Our German daughter, Carina and her husband bought a cabin near Blue Ridge, Georgia. It is a beautiful little cabin and she has done an amazing job decorating it. She is so talented at almost everything, but struggled a bit with re-covering upholstered cushions - or, maybe she just wanted to make me feel wanted.
Anyway, she and Brian invited us up a few weeks ago to see their cabin. She asked me to help her re-cover some cushions for the wicker rockers on the porch. She had some cute black-bear fabric to replace the floral print that didn't look "cabinish" at all.
I finished one of the cushions that weekend but ran out of time for the second one so we went back this weekend to finish. I thought I would blog the process in case it is helpful to someone else.
Here's how to do it:
First, take the old cushion apart and save the parts to use as a pattern. If you're frugal like me, you can remove the zipper and the piping to re-use in the new cushion.
Cut out the pieces using the old cushion cover as a pattern. You need a bottom, a top, sections for the zipper, a section for the sides and strips to cover the piping.
Install the zipper by machine-basting two sections together with a 5/8 inch seam using a stitch length of 5.
Then place the zipper face down over the seam. Flip the fabric back and machine-basted the zipper to the seam allowance on one side. Flip the fabric back and sew the zipper in place on both sides on the right side of the fabric. (I wasn't thinking about blogging at this point so I forgot to take any pictures, but this is a standard method for installing a zipper and there are lots of blogs and videos online if you need more detail.)
Next, prepare the piping for both sides of the cushion. Cut it to size, using the old fabric as a pattern.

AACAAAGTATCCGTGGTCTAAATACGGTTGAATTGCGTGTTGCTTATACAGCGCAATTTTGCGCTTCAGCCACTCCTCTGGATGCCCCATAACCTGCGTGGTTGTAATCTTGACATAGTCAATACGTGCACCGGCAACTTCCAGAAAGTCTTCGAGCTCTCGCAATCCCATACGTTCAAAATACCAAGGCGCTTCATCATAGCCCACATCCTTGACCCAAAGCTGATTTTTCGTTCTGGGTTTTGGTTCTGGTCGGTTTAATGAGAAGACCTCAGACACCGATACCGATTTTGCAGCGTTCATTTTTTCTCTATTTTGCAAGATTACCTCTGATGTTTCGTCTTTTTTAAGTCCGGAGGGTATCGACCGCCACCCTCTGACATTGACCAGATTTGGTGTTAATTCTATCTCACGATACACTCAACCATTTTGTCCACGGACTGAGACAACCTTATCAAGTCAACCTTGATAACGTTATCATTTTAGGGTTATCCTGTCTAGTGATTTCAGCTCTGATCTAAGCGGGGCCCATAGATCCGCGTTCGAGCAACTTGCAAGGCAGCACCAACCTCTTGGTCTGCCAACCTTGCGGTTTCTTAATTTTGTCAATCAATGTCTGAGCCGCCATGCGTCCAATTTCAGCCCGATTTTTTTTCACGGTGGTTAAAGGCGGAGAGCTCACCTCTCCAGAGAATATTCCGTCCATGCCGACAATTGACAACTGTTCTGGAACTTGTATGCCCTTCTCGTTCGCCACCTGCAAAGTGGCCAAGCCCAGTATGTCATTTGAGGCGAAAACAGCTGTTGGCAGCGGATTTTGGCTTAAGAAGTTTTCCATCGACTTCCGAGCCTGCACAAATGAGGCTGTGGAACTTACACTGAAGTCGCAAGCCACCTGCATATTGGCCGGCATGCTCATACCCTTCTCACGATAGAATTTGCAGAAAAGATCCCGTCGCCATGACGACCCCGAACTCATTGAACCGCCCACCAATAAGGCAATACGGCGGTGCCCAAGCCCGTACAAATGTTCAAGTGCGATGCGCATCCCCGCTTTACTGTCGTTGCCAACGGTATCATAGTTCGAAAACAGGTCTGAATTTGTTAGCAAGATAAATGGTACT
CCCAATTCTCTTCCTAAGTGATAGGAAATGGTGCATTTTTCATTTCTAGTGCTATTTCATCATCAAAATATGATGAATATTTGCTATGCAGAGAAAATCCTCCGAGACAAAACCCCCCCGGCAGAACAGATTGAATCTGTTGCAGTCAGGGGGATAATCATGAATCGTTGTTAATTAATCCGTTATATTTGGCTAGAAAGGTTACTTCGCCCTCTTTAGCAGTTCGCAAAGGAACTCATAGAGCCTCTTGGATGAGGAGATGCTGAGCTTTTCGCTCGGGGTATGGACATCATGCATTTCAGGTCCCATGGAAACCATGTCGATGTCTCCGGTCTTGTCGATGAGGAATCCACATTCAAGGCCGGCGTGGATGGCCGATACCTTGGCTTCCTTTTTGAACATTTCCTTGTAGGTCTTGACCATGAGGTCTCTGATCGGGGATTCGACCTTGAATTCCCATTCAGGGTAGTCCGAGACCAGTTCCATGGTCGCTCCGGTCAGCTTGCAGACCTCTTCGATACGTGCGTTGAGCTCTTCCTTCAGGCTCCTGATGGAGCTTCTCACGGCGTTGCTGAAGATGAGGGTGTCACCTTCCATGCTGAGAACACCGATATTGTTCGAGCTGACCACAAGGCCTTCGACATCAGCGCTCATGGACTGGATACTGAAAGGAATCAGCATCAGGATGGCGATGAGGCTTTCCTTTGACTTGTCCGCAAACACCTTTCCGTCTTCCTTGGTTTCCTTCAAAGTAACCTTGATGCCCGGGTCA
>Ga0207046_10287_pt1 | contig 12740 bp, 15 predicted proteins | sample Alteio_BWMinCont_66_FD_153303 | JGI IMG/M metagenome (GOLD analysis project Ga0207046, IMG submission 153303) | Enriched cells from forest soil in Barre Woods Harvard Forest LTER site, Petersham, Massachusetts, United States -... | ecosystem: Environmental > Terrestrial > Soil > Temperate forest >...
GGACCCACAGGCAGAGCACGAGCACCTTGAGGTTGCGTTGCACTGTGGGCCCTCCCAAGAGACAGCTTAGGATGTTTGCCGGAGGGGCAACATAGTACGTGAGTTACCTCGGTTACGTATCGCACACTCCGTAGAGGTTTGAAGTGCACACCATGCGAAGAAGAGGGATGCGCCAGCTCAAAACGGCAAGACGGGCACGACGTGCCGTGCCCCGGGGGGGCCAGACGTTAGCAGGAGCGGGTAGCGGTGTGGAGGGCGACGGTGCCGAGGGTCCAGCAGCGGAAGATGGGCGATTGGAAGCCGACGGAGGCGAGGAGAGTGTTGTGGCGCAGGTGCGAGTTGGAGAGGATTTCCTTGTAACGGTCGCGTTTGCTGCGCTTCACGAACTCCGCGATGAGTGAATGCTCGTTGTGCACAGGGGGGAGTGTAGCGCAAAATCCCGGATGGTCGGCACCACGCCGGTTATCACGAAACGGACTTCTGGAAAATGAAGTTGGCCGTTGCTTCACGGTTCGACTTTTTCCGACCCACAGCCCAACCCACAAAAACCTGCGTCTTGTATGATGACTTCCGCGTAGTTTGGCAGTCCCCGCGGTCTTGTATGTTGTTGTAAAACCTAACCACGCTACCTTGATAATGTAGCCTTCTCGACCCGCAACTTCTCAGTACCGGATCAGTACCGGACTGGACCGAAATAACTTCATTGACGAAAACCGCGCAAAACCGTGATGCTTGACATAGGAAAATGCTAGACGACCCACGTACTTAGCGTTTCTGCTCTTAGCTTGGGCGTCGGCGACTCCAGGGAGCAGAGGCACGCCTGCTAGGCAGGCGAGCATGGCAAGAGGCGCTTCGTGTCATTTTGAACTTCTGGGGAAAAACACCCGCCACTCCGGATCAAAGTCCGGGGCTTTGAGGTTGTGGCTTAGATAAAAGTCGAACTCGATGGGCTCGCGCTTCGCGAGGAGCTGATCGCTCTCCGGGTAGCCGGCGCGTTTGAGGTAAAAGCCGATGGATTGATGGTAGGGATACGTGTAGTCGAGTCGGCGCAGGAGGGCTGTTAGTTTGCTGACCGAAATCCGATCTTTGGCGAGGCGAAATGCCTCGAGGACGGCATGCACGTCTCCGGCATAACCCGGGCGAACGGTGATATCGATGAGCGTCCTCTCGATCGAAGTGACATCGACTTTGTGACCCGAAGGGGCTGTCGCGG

Sew the seam as close as you can to the piping. Normally I would use a zipper foot to sew the piping into the fabric but if you do not have a zipper foot (Carina had forgotten to bring her zipper foot to the cabin) you can use the standard foot. Just had to put the piping under the pressure foot and get the needle as close to the piping as you can. If you have a zipper foot, put your needle in the left position and sew with the zipper foot against the piping. Sew the piping to within about an inch of the end. leave about 1.5 inches of extra fabric.
Fold the extra fabric in half and tuck the opposite end into the extra fabric making a loop out of the piping. Make sure your piping is not twisted.
Next, pin the loop of piping to the cushion bottom matching the raw edges. To get it evenly spaced, mark the centers of both pieces. I like to mark multiple places. Fold the chair bottom in half length-wise and place pins at the top and bottom, then fold it in half width-wise and place pins at each side. Then split the difference between each pin and put pins at the center. Do the same thing with the piping.
Match the pins up so that the piping is evenly spaced around the cushion bottom.
The piping will need to be stretched a bit to make it fit. I use lots of pins. It doesn't matter if the cushion bottom section looks a little "puckery". The foot feed on the sewing machine will take some of that out. You can also stretch it a little as you sew it.
Machine baste the piping to the cushion bottom trying to get the stitching on top of the previous stitching on the piping.
Repeat the process to mark the center of the cushion bottom with the piping attached.
Sew the zipper section to the side section to make a circle, then mark the centers like you did with the piping. Match the centers to the cushion bottom with the piping attached. Again, I use lots of pins.
Sew the seam using a stitch length of 2.5, being sure to stitch on top of the previous stitching.
Apply the piping to the cushion top just like you did for the bottom.
You're almost finished now. You just need to mark your centers of the cushion top and the side section and match them up. Be sure to open the zipper before you pin them together so you will be able to turn the cushion cover right side out after you have stitched it.
Turn the cushion cover right side out.
You might want to enlist the help of some strong men to help you stuff the foam rubber form into the cushion cover. It is usually a pretty tight fit.
It may take a bit of finagling to get the foam rubber adjusted in the cover. Just keep working with it until you get a nice smooth look. Then just sit back and relax on your beautiful new cushions!